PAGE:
As with many expressions nowadays, "big data" often is tossed around but rarely understood. How many safety leaders fully grasp what big data is or how it is relevant in the safety industry?

Big data has been defined as "an accumulation of data that is too large and complex for processing by traditional database management tools." Though this definition may seem rather vague, there are a few key components worth delving into in the pursuit of understanding the concept.

First, let's take a look at the phrase "an accumulation of data that is too large and complex…" Again, do not be alarmed by the broadness of this portion of an already broad definition.

In big data, "large and complex" actually is quite intuitive. For example, an Excel file with 10 rows and 2 columns would not be considered "large or complex" by most professionals today. However, 30 years ago, before the average office employee was at least somewhat familiar with spreadsheet tools, a 10 x 2 sheet may have been a source of panic. Thus summarizes the first curious point about big data: It's all relative.

The second portion of the definition drives home this theory of big data relativity: "…for processing by traditional database management tools." Today, the average computer has approximately 8GB of ram. This is more than adequate to handle a spreadsheet size of the above example.

In fact, today's various types of spreadsheet software can handle over 1 million rows and 16,000 columns. Although the reality remains that most modern laptops will slow to a frustrating crawl if you attempted to open a workbook of that size, the software theoretically does have the capability, and is therefore technically not incompetent.

Again, the inadequacy of the applications – and consequently, the second half of the definition of big data – are in the eye of the beholder.

So, we see that relativity is an important factor in determining what big data is. But relativity is not a clear and concise definition, and if you're a mathlete and student of logic, you're probably begging for a more precise definition. The research company Gartner coined another term for big data as "The 3 Vs."  They are as follows:

Volume: Why Is Big Data Relevant?

Thanks to Gartner, we finally can delve into how big data is relevant in workplace safety, starting with volume. This is fairly self explanatory. In order for data to be classified as big data, there needs to be lots and lots of it.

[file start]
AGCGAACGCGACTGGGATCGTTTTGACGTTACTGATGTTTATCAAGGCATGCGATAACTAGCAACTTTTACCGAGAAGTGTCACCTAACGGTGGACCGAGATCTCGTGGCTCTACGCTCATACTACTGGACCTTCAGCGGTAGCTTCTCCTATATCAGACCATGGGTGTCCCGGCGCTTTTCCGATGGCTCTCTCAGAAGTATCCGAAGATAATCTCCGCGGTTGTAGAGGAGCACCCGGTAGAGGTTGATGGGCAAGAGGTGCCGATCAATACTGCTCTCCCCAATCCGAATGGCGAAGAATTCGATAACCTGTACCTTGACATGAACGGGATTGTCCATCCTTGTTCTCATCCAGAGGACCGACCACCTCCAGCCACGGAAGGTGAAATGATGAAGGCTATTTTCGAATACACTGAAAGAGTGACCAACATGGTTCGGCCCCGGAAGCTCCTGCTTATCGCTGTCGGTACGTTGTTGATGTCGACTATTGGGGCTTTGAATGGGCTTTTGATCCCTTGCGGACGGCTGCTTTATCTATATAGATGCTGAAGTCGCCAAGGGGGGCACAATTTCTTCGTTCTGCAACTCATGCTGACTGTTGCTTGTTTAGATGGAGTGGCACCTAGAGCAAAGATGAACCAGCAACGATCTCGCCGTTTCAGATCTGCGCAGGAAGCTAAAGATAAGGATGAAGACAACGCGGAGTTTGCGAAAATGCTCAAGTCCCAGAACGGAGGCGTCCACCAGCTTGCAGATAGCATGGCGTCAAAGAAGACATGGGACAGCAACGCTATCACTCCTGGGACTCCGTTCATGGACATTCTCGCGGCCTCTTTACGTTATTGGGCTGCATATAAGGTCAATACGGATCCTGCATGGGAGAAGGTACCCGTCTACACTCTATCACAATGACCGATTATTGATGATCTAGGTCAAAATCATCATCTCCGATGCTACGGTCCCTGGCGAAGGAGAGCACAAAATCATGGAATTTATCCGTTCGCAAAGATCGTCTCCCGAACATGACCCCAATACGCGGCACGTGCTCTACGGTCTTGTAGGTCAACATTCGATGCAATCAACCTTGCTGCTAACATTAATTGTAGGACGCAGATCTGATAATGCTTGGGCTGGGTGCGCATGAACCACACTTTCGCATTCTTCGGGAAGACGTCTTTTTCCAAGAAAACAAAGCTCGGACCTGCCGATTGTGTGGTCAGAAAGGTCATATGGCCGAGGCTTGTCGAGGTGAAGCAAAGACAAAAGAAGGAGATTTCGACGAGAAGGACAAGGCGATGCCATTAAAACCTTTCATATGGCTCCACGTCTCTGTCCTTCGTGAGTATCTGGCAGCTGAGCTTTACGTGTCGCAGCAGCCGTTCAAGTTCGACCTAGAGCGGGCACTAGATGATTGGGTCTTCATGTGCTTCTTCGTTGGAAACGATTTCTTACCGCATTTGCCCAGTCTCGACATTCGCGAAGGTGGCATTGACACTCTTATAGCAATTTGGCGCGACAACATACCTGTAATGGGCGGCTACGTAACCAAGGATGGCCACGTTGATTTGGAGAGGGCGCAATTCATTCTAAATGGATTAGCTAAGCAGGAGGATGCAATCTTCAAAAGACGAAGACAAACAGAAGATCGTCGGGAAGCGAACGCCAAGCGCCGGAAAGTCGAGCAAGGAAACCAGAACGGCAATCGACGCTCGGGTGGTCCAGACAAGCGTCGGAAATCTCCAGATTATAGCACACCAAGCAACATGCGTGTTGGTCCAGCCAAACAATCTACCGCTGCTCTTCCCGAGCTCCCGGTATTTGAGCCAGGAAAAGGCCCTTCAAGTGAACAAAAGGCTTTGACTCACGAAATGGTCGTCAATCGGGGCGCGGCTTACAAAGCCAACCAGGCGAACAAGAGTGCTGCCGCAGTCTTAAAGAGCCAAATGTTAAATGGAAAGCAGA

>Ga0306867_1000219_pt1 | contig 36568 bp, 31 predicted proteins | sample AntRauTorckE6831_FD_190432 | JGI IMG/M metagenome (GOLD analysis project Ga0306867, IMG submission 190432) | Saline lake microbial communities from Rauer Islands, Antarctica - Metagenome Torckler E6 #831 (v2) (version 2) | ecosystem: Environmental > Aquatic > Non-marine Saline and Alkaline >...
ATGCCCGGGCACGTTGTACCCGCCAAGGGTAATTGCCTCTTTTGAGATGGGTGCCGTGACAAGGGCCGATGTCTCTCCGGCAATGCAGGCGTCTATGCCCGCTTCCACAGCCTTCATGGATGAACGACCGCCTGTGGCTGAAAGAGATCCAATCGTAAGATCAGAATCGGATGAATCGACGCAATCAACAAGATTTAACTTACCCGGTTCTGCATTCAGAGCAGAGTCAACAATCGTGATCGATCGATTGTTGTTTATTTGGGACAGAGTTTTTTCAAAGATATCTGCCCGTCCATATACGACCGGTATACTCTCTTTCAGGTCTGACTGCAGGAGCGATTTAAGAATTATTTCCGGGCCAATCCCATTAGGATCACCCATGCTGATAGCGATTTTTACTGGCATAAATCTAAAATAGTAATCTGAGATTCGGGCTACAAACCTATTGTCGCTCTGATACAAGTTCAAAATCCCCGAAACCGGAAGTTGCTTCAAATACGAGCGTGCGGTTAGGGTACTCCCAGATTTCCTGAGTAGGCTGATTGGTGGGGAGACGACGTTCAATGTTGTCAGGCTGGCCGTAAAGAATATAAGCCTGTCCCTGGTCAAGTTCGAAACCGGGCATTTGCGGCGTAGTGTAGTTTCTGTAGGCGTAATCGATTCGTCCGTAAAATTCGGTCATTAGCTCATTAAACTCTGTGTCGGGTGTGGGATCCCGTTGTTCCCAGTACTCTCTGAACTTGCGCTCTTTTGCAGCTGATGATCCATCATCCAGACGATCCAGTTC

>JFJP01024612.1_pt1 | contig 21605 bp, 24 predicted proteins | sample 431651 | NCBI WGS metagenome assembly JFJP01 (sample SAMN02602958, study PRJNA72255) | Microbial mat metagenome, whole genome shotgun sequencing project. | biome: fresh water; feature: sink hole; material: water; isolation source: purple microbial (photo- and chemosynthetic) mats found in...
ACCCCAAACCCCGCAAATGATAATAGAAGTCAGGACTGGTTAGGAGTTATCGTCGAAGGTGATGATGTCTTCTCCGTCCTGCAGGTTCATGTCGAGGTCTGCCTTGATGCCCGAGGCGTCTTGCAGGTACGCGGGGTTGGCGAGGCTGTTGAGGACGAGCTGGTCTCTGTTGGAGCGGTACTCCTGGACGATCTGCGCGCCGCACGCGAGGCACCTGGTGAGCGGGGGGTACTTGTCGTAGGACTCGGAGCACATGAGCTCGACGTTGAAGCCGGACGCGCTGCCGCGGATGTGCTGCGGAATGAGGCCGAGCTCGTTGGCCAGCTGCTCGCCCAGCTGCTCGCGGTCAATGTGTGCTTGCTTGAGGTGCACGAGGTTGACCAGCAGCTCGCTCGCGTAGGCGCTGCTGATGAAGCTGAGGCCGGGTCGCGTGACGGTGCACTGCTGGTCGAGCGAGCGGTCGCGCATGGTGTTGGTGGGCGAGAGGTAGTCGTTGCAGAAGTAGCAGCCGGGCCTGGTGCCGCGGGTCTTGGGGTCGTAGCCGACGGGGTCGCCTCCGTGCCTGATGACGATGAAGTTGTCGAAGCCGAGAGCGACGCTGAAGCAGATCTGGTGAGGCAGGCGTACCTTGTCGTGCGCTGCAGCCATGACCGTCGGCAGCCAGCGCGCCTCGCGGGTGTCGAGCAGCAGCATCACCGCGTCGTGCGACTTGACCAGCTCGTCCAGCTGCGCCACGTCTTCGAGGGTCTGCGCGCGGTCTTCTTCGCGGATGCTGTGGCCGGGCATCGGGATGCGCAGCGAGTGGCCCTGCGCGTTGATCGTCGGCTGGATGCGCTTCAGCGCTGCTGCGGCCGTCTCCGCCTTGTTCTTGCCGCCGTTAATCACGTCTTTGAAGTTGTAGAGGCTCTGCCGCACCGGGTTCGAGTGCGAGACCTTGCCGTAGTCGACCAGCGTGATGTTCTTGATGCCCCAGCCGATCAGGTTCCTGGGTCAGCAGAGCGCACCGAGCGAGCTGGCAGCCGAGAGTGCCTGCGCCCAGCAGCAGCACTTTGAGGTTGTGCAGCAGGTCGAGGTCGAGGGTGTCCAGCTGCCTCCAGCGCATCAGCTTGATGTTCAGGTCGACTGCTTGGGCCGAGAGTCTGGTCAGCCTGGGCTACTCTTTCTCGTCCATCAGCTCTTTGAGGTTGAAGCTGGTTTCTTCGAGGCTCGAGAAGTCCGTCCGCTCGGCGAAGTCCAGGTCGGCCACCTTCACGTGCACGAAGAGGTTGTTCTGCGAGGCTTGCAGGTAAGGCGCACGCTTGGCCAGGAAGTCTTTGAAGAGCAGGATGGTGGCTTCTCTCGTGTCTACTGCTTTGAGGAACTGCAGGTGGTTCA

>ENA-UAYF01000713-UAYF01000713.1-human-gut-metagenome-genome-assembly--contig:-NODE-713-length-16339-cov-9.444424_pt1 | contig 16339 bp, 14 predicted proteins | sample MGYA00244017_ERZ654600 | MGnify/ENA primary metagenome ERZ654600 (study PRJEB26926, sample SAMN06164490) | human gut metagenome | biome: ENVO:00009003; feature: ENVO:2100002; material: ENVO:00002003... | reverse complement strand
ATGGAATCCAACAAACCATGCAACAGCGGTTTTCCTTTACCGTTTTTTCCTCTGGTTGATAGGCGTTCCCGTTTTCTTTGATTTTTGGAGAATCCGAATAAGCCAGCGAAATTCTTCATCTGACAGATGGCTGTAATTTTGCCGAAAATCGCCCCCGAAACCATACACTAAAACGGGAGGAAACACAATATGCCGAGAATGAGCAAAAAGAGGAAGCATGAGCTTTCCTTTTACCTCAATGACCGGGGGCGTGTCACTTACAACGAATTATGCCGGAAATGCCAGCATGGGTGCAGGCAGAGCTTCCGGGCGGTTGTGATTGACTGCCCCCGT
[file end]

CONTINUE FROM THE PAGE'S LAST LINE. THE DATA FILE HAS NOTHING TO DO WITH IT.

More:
One of the best examples in the safety world is the number of inspections, and the more the merrier. As safety professionals gravitate more towards behavior-based safety-type (BBS) inspections versus inspections based on pure compliance, the number of "items" observed on worksites is increasing. In BBS, we no longer are just making sure that the guard on the saw is up to code, but also that the worker using that particular saw is utilizing the correct PPE and that are he or she is operating that machine correctly. By observing more and more activity on job sites, more and more data is generated.

Running on the assumption that safety professionals are collecting and reporting on that data rather than just filing it in a cabinet somewhere, more data is a large part of more revealing reporting. Additionally, a best practice in BBS includes a more diverse set of workers performing these inspections. That is, where once only safety professionals observed the workforce, anyone now is capable to observe safe or at-risk behavior among any of our colleagues. Today, more areas of industry are observed by more people coming from more backgrounds than in days past. As a consequence, the volume of data collected surpasses that of just "data" and graduates into "big data."

Variety: Methods of Data Collection

The next "V" is "variety." Variety indicates the different methods in which data is collected. Not too long ago, standard practice for safety inspections was to rely on good, old-fashioned pencil and paper to complete fixed checklists. In fact, that likely remains standard practice for many of you reading this.

Conversely, thanks to advancements in technology, we now enjoy the ability to perform inspections via mobile devices and tablets. What used to be primarily analogue now is assimilating nicely into the digital world.

Due to the different types of mobile devices at our disposal, the "variety" of our data has increased dramatically. Sensor technology – such as those used on production lines and forklifts – and the Internet also have changed the game of data collection. Think of them more as streams of data, taking on a new "form," departing from the paper-based checklists of yesteryear. Images and video are other formats of information we collect on a daily basis, all geared at understanding where the risk is on our job sites.